CIOs: Are You Ready Today for Tomorrow’s Technologies?

Here are four things that chief information officers can do right away to help build digital fluency for now and in the future across the workforce.

Guest Commentary, Guest Commentary

February 17, 2021

5 Min Read
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The nature of work is changing, and CIOs have a crucial role to play in ensuring that all workers have the skills they need.

For several years, we have been making the case that digital transformation should be an immediate priority. Most companies understood that digital is the future, but many still saw it as a medium-term issue – one that could be put off while they focused on more pressing issues.

COVID-19 made rapid technology adoption a matter of survival. And as is now well documented, the pandemic is driving an astonishing wave of digital transformation which will have a profound impact on the world of work.

CIOs have been the “rock stars” of this story. Many took what were multi-year transformation programs and delivered the critical aspects in a few short months. It was unprecedented change that for many of us has now already become business as usual: distributed working, virtual meetings, digital collaboration and so on.

But with the immediate needs of the business resilience met, CIOs are now looking to the future. As they do so, there are three things weighing on their minds:

  • Is the workforce ready for the technology in place today? The rollout of new technology to support distributed working was so rapid, it was only natural that associated reskilling efforts would lag.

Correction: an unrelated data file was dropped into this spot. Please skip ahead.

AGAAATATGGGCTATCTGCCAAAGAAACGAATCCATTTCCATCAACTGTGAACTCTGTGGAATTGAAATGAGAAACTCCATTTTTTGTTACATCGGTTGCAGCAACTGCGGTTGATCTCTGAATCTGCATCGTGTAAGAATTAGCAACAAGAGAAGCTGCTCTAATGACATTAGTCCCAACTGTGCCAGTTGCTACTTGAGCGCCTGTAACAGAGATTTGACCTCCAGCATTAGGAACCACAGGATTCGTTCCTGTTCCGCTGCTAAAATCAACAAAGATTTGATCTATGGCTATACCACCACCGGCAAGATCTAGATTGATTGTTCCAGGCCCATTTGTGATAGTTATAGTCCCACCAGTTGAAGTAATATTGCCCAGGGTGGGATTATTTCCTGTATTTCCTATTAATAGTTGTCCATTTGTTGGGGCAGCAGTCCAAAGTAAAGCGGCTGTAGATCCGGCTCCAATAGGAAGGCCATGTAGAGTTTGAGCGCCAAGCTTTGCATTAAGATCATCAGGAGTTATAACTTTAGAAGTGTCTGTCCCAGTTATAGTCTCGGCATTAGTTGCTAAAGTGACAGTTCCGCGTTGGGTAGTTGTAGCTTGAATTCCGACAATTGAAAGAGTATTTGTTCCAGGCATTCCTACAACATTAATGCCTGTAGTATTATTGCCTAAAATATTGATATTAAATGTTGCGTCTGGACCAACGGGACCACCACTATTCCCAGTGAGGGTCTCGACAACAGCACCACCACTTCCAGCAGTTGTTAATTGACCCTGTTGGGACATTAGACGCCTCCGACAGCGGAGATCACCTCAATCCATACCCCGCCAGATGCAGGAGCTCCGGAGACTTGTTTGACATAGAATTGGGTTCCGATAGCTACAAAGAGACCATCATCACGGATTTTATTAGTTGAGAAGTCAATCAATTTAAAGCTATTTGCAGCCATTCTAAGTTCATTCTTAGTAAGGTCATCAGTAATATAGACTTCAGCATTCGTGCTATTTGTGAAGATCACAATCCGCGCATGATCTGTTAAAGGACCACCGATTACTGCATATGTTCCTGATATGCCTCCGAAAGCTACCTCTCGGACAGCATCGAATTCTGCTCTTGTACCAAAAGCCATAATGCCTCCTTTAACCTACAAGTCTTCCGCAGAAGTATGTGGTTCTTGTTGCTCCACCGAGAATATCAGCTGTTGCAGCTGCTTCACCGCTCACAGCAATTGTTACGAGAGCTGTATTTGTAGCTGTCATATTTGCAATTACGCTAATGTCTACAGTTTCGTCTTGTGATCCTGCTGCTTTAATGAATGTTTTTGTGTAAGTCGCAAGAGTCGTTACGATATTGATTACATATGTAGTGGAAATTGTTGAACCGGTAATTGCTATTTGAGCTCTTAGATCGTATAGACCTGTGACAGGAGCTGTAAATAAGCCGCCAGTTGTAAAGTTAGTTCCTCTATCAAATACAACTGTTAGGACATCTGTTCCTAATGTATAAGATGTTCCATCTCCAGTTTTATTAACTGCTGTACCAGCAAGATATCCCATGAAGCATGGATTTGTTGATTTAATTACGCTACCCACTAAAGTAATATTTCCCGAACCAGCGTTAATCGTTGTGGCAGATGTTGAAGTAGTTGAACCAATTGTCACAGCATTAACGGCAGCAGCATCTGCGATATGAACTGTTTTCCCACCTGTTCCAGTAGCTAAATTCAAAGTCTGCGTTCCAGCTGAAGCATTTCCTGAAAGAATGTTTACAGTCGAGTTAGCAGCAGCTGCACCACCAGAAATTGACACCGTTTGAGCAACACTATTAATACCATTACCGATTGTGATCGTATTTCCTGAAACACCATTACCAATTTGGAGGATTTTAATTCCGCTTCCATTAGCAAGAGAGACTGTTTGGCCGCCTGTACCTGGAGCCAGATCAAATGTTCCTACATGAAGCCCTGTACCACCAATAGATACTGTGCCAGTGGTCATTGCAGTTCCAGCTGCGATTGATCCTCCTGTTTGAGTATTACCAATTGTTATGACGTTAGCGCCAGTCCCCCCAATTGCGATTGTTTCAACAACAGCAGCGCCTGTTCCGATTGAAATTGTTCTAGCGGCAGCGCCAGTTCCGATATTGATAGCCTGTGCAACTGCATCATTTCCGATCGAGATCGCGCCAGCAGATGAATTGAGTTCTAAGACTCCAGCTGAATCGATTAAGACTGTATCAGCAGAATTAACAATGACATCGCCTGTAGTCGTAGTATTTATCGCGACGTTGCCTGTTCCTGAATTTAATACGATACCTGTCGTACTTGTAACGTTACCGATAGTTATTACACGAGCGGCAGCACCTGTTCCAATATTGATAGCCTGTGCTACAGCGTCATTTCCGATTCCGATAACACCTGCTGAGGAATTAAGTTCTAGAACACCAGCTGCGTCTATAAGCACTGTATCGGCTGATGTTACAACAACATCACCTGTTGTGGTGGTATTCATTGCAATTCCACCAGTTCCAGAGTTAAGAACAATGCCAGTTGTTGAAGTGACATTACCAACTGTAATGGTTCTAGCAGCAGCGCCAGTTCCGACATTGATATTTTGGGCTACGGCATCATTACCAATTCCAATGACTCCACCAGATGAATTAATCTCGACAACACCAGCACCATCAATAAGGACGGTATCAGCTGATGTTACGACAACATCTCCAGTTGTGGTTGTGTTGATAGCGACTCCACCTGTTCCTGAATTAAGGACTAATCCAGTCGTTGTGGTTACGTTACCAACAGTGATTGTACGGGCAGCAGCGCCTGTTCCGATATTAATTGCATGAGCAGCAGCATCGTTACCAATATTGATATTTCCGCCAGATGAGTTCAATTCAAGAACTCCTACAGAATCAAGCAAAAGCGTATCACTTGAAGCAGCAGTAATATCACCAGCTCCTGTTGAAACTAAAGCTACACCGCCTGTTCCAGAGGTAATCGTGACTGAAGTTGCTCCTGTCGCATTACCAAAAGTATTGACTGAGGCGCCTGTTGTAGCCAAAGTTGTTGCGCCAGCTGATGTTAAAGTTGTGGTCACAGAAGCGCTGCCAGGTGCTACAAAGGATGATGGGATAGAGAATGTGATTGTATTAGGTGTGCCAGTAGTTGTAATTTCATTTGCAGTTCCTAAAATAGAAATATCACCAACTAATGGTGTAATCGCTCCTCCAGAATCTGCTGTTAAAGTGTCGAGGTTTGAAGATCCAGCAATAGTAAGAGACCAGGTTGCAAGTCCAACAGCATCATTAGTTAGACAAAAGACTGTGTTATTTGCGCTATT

• Is the workforce ready for tomorrow’s technology? As digital transformations unfold, and emerging technologies like blockchain and AI are adopted at scale, workers will need to be reskilled time and again to keep up.

  • Is the workforce ready for structural change at the industrial level? Transformation results in permanent change in the type of work required within many industries and how it will be performed. Are the technology skills of the workforce adaptable?

We’re entering a world where all workers are to a greater or lesser extent technology workers. This creates a huge opportunity for the CIO and CTO to expand their remit. These leaders will take responsibility for reskilling the entire workforce to ensure they’re ready for continual change and able to extract full value from the tools they use, even as they adjust to new roles and responsibilities.

The digitally fluent workforce

How can CIOs respond? One concept that will prove useful in the years ahead is the idea of “digital fluency.” Think of digital skills like a language. One can be literate in a language and understand tools such as reading and speaking. But one can also be fluent: able to use the building blocks of language to create something new -- like a poem or a story.

Similarly, with digital skills, in the past most businesses have focused on literacy. The opportunity for CIOs now is to teach fluency, giving all workers in the enterprise the skills they need to use technology intuitively and create something new. Digital fluency is the missing piece of the puzzle for many digital transformations.

It is also exactly what’s needed to insulate the workforce from structural change to their industries. If workers have a creative understanding of digital, those skills can be put to use no matter what the requirement of the role. In fact, Accenture research suggests that digital fluency predicts and explains 54% of a worker’s ability to be agile. That agility is great news for the business -- digitally fluent companies are nearly three times more likely than their peers to have experienced high revenue growth (20%+) over the past three years.